Tuesday, September 24, 2013
Long Drives & a Young Boy's Imagination: Part One
I love long trips in the car. Always have ...
Because my dad's family lived in Oregon/Washington (well, most of them--there were myriads of Dyers and Davises out in the West), and because we were pretty much impecunious throughout my boyhood (professors and public school teachers in Oklahoma--i.e., my parents--were most definitely not in the One Percent in the 1950s), there was no thought of flying anywhere for a visit. (I would not take my first flight until the spring of 1967, when I was in my 23rd year--well, not counting a crazy hour in 1960 (or so) in a little private plane with a Hiram High School grad named Lee Dalton one day, a day when, aloft, I was so in terror that I very nearly did lose control of bodily functions. Whenever I read about fear doing that to people, I know that it's true. Thanks, Lee, wherever you are flying these days.)
Even driving was not an inexpensive way to go. Even though gas was only about 25 cents a gallon (that's right), that was still a chunk of money in the days when a bus ride was a dime, a Coke and a candy bar a nickle each. And motels. One year we camped while going 'cross country: little brother Dave and I were excited, an excitement that quickly paled when we learned that we would sleep in the car while the others got the tent. I can truthfully say that I once camped in the Painted Desert, though, to be honest, I should add that I slept in the back seat.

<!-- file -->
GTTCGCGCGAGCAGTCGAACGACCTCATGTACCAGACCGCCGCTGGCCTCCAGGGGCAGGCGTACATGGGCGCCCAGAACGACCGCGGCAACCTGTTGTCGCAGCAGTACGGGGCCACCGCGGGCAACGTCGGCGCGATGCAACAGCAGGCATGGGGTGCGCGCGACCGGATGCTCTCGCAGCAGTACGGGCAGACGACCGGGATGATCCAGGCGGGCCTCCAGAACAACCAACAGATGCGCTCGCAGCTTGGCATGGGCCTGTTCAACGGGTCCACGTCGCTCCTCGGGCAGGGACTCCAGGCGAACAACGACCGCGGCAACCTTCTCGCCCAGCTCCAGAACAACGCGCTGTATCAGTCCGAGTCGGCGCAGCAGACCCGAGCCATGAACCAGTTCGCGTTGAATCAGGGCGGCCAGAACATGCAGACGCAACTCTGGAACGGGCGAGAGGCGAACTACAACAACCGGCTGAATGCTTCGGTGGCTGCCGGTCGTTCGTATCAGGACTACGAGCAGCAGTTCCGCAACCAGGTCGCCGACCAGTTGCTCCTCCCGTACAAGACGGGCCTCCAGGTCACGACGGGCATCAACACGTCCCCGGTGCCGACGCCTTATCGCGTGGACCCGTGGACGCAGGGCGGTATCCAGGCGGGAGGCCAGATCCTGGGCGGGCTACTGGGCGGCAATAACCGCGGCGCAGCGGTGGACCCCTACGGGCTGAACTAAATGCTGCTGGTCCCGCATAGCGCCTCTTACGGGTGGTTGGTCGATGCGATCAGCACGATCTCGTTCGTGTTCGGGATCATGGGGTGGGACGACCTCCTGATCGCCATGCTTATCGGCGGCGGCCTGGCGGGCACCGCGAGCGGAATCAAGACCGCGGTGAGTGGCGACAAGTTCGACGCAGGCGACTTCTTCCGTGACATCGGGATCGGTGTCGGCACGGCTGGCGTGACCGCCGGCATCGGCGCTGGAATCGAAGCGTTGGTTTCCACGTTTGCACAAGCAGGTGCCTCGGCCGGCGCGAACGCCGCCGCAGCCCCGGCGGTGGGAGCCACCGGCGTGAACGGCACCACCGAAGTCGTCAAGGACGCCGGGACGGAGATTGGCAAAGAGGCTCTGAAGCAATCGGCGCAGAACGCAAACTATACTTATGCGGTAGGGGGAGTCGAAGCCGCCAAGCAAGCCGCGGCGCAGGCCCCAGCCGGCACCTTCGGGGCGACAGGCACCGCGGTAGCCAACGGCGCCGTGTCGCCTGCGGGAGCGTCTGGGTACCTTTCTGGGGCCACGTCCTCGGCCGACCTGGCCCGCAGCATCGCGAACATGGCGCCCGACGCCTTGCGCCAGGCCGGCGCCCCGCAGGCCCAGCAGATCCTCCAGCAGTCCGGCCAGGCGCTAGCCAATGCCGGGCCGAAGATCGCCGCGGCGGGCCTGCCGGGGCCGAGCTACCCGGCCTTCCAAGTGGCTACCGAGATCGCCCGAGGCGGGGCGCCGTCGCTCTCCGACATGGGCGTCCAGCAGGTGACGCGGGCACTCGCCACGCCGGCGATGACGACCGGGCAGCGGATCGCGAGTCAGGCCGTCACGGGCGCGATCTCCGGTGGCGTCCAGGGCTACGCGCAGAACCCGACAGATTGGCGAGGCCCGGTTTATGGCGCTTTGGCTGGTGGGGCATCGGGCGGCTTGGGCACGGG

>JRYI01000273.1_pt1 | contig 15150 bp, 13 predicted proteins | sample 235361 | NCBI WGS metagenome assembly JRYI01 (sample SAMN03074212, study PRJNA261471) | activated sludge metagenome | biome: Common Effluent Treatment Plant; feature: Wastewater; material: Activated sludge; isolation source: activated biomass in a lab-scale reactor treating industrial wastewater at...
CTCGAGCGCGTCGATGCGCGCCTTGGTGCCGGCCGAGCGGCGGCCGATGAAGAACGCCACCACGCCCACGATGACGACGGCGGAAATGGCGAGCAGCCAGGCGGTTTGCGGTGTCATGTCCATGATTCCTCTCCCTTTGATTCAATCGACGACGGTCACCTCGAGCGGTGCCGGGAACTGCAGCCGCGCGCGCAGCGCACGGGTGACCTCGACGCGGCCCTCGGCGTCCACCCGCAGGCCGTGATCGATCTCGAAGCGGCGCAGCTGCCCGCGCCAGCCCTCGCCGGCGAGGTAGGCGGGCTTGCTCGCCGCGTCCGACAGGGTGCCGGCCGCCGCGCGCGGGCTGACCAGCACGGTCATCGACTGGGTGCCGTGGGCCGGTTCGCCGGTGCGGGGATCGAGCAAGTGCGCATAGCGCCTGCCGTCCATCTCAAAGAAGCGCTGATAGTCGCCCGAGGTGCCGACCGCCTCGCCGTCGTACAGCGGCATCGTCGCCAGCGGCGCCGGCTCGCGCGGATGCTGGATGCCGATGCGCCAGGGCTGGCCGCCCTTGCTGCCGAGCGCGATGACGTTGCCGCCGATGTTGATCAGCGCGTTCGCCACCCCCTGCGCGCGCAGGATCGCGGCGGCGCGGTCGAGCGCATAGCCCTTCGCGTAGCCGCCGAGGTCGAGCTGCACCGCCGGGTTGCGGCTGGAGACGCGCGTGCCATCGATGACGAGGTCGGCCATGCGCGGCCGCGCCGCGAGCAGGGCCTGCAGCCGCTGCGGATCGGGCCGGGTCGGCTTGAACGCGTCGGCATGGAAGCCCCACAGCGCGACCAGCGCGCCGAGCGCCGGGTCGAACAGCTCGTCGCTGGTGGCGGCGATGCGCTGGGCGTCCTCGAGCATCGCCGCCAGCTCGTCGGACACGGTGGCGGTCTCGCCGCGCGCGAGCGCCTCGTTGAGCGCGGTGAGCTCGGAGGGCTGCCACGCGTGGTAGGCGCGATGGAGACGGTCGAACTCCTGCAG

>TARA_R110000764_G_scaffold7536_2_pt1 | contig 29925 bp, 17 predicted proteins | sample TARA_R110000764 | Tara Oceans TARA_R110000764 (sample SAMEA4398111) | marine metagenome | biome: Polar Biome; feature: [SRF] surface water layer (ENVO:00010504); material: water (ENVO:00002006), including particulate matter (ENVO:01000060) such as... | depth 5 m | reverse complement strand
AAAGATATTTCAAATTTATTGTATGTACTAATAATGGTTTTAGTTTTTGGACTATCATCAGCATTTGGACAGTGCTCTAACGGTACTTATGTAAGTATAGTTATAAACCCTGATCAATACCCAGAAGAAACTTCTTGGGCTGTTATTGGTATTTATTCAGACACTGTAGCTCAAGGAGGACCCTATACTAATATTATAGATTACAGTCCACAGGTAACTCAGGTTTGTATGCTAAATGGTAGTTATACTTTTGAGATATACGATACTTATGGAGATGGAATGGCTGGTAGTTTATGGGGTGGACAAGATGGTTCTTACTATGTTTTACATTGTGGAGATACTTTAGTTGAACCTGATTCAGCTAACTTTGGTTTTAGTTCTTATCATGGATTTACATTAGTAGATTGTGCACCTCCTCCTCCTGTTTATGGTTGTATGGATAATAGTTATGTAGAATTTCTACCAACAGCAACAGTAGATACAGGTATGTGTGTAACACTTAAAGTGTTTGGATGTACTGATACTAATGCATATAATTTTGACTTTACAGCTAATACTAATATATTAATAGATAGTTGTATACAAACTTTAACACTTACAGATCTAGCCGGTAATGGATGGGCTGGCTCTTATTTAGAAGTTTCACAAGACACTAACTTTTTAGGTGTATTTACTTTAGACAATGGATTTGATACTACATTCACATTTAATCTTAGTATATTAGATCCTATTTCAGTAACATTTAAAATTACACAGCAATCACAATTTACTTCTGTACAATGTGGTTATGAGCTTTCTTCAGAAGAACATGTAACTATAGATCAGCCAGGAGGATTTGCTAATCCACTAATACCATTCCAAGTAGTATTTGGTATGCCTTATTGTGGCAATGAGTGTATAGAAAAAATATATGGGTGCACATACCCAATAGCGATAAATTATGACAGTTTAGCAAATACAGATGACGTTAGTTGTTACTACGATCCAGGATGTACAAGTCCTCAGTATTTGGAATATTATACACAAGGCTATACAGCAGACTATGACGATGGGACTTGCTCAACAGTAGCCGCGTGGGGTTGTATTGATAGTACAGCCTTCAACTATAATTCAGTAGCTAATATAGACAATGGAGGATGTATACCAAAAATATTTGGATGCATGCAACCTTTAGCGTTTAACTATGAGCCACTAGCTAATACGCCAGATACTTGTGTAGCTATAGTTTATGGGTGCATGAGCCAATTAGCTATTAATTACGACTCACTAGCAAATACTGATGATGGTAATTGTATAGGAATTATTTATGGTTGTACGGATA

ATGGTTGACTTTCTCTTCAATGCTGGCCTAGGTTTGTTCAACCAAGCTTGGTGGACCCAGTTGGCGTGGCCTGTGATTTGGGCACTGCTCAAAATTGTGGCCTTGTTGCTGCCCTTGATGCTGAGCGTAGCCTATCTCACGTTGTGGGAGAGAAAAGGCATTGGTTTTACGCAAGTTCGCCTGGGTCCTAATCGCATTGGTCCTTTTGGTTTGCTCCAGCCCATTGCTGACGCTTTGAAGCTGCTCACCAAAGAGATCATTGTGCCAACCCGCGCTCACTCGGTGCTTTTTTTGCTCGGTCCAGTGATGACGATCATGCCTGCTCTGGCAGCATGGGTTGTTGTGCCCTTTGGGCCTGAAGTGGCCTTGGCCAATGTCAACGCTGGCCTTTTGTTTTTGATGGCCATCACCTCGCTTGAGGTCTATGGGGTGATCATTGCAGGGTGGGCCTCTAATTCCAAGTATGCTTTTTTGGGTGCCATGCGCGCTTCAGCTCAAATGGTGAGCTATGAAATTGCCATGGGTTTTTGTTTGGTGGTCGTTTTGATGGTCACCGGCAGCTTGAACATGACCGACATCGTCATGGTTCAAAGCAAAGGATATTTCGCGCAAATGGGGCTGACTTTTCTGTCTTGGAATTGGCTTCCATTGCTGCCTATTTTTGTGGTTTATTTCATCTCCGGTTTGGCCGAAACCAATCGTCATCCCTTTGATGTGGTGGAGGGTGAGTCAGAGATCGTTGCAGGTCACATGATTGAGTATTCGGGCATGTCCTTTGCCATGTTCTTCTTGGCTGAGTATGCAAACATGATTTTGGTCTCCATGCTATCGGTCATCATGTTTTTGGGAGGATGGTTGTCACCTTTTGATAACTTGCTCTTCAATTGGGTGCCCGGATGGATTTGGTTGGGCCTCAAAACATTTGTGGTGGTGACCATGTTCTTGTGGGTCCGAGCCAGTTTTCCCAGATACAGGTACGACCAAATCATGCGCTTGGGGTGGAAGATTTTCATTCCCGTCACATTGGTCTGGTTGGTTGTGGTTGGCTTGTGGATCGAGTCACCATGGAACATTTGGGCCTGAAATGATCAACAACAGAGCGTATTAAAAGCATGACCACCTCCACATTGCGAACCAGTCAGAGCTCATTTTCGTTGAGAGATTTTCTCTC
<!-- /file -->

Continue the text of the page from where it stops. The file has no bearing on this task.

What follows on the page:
Dad always looked for motels in the $5/night range (that's right: five dollars for five people)--this in the days before motel chains. When we pulled in to the motel, we would have to wait in the car while Dad found the manager and inspected the room; numerous times we drove away when the facilities didn't meet his standards. His standard comment as we drove away: "That was a pretty sorry place."
Remember, though: This was the days before most cars had air-conditioning. (We had no car with it until 1965--when I was about to turn 21!) Those summer afternoons driving across the Central Plains, across the deserts. HOT! Windows open, Satan's fiery breath blowing across our faces. Those infernal afternoons probably had as much to do with my deciding I didn't want to go to Hell as Sunday School and church and Vacation Bible School combined.
NEXT TIME: What did we boys do all those hours in the car--besides punch one another?